To the extent it’s not clear, I’m not proposing a system in which the mere fact that a single person labels a statement as threatening or intimidating conclusively establishes it as such. (I’m not even proposing that threats/intimidation must be exclusively defined subjectively; my question is simply aimed at getting a better sense of the alternative.) There are numerous legal questions (and other questions we ask in our society more broadly) that are defined around subjective tests–few (none?) of which work in this sort of automatic manner. So you may claim to find my statements to be threatening or intimidating, but I don’t think anyone would believe you. Nor, do I think, would anyone believe that my statements were intended to be threatening or intimidating. In short, I’m really not worried. And neither should you be.

Again, though, what do you mean by “threats and intimidation (objectively defined)?” I’ll be honest: it seems to me that you mean something akin to “whatever Eric Knibbs thinks is threatening or intimidating.” But that’s largely because I remain puzzled by the question of how one objectively defines threats and intimidation, so I apologize if I have been unfairly ungenerous in characterizing your viewpoint on this.

#13 Comment By Eric Knibbs On January 26, 2019 @ 2:21 am

As everyone including abl surely knows, threats are communicated intents to harm, generally for purposes of coercion. When a professor stated that she was involved in creating violence in UC Berkeley for Milo Yiannopoulos’s disinvitation and would be ready to do the same at Williams, that was a threat. It would have been a threat even if none of its intended targets felt threatened. That is what I mean by objectively defined.

#14 Comment By PTC On January 26, 2019 @ 8:59 am

Eric- I doubt the speech you link meets the legal definition of a true threat or clear and present danger.

The threat of action in the instance you link is not imminent. It is missing that key element to meet an unprotected speech definition. It is still legal speech.

Of course, how Williams wants to define “free speech” on its campus is up to the school (or as abl likes to say, “Home Depot”).

#15 Comment By Eric Knibbs On January 26, 2019 @ 10:26 am

I didn’t say it was legally actionable, only that it was a threat, which it was.

#16 Comment By PTC On January 26, 2019 @ 11:17 am

Eric- Thanks for the clarification.

I like to add that if the quoted piece is accurate then this was still a public admission of a possible crime, which is incredibly stupid.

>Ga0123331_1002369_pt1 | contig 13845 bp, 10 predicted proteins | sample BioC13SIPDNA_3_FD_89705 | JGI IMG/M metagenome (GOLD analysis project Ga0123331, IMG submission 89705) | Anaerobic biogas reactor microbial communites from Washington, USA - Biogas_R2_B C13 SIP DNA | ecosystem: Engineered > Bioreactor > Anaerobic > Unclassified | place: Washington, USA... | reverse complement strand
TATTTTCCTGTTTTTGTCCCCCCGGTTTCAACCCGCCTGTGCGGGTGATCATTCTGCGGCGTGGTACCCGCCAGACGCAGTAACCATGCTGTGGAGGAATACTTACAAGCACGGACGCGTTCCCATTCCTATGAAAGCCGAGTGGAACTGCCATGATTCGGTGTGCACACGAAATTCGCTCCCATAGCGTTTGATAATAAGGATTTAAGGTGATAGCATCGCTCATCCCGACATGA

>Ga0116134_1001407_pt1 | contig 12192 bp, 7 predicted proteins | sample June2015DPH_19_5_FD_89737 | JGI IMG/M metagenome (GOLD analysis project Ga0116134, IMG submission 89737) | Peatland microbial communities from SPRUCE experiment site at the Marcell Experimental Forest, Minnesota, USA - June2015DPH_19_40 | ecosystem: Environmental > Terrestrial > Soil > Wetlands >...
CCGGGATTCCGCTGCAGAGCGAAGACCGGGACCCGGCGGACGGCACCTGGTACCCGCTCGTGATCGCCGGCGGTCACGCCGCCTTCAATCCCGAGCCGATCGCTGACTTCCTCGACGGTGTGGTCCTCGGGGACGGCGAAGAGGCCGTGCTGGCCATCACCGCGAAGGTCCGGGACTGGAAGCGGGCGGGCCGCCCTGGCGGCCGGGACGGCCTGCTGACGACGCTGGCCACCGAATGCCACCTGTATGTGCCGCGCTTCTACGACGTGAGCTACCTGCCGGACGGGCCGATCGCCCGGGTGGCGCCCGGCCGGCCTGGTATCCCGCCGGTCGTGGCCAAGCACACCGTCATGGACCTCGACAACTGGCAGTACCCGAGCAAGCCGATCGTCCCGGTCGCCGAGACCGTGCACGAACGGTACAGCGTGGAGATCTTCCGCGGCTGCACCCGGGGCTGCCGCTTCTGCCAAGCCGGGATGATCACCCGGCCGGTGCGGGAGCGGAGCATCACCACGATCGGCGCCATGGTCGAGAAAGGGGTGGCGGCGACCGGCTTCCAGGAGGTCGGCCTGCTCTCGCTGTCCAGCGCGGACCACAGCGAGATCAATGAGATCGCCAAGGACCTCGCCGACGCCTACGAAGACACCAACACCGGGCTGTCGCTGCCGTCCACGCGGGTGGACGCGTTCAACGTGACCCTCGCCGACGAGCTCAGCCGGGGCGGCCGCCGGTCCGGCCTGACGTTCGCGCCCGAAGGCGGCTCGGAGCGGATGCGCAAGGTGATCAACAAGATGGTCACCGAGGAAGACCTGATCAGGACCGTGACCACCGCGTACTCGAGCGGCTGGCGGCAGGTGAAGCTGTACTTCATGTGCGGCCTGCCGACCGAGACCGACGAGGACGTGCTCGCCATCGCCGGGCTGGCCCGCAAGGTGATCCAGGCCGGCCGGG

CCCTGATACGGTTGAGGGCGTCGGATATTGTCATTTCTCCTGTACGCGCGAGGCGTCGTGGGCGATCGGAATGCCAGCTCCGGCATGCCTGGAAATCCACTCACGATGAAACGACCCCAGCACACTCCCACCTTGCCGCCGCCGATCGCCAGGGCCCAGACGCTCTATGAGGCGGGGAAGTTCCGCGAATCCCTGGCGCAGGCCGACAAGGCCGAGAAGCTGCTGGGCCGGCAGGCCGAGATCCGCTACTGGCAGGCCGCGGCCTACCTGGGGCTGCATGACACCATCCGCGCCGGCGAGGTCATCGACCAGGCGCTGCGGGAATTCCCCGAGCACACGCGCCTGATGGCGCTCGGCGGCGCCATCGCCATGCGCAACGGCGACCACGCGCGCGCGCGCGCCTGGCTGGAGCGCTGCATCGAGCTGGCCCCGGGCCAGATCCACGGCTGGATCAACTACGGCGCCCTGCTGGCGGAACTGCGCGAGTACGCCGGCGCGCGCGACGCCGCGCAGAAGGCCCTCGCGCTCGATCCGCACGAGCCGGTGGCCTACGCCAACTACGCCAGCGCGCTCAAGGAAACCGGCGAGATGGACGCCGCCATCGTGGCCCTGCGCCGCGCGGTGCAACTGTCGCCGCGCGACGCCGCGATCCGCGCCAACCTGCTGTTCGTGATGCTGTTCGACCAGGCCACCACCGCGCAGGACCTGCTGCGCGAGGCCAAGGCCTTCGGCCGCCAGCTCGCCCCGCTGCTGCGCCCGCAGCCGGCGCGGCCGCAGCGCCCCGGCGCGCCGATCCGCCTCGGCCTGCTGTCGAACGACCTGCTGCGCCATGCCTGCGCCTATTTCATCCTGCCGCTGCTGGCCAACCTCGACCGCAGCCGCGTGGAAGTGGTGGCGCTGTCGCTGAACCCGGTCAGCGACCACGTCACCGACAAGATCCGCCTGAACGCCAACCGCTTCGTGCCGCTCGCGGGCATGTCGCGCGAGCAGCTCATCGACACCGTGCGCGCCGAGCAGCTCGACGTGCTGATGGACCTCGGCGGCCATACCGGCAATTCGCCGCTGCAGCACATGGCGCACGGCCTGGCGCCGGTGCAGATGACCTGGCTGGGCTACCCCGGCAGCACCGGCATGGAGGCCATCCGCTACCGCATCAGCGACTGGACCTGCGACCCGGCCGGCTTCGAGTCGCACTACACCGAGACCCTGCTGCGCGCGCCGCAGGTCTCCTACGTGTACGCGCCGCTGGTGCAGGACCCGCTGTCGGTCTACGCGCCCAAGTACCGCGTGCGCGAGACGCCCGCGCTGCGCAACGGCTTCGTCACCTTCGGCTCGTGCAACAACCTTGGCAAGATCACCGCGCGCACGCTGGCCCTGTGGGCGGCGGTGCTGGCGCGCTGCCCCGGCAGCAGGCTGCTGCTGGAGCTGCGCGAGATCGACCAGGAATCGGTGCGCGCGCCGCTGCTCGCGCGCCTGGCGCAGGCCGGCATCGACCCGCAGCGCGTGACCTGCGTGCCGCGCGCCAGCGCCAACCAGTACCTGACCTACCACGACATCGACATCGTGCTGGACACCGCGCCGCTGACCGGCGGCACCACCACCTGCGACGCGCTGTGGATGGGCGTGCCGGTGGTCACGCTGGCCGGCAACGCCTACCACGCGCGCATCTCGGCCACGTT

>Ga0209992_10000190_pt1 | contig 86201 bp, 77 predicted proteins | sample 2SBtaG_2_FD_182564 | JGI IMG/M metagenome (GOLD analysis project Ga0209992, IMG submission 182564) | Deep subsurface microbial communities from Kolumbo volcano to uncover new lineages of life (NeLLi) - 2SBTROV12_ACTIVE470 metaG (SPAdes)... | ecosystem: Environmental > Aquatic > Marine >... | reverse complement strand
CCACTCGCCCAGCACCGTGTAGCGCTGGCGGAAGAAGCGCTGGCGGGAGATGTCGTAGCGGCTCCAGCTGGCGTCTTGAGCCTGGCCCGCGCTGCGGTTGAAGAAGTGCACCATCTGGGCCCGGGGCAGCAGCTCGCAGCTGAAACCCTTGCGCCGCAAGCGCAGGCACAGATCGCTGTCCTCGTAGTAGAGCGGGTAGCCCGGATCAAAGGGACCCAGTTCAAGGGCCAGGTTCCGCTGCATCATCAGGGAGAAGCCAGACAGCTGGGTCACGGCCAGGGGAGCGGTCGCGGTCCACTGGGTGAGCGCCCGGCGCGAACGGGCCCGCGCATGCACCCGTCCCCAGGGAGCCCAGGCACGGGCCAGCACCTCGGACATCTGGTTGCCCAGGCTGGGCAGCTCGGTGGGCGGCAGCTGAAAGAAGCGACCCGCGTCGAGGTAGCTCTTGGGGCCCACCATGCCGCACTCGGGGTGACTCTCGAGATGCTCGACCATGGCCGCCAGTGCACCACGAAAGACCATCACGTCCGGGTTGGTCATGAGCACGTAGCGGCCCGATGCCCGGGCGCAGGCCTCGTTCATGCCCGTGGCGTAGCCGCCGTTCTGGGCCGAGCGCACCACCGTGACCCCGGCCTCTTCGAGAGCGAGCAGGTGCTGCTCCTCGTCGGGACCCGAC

#17 Comment By abl On January 26, 2019 @ 11:18 am

Eric —

There’s no need to condescend. Also, your definition is subjective; it’s based on the subjective intent of the speaker.

In any event, I’d be comfortable defining “threats and intimidation” based on the subjective intention of the speaker–and then defining “statements that are threatening or intimidating” based on the subjective experience of the listener. This feels commonsensical to me, but maybe you’ll disagree?

Finally, I’m less confident that the speech you describe was intended in a threatening manner. Honestly, it sounds like braggadocio to me: the person in question was bragging–engaging in puffery–rather than trying to instill fear in others. Then again, I wasn’t there, and tone and context obviously matter a lot. Regardless, it sounds to me that you felt threatened or intimidated by these statements. And so I would be comfortable saying that even if the speaker did not intend to threaten or intimidate, that was nevertheless the effect of the statements (based, of course, on your subjective experience).

#18 Comment By Eric Knibbs On January 26, 2019 @ 11:41 am

No, communicating an intent, not an actual hypothetical intent, is at issue. Words mean things. I’d be fine with your unfounded speculation and definitional confusion if it cut both ways, but here it’s only an excuse, and an empty one.

#19 Comment By abl On January 26, 2019 @ 11:45 am

Eric — I don’t follow.

#20 Comment By PTC On January 26, 2019 @ 3:48 pm

abl- Really? Come on! If words mean nothing or something else in the academy unless the hyperbole is clear or misunderstood then what the heck is the point?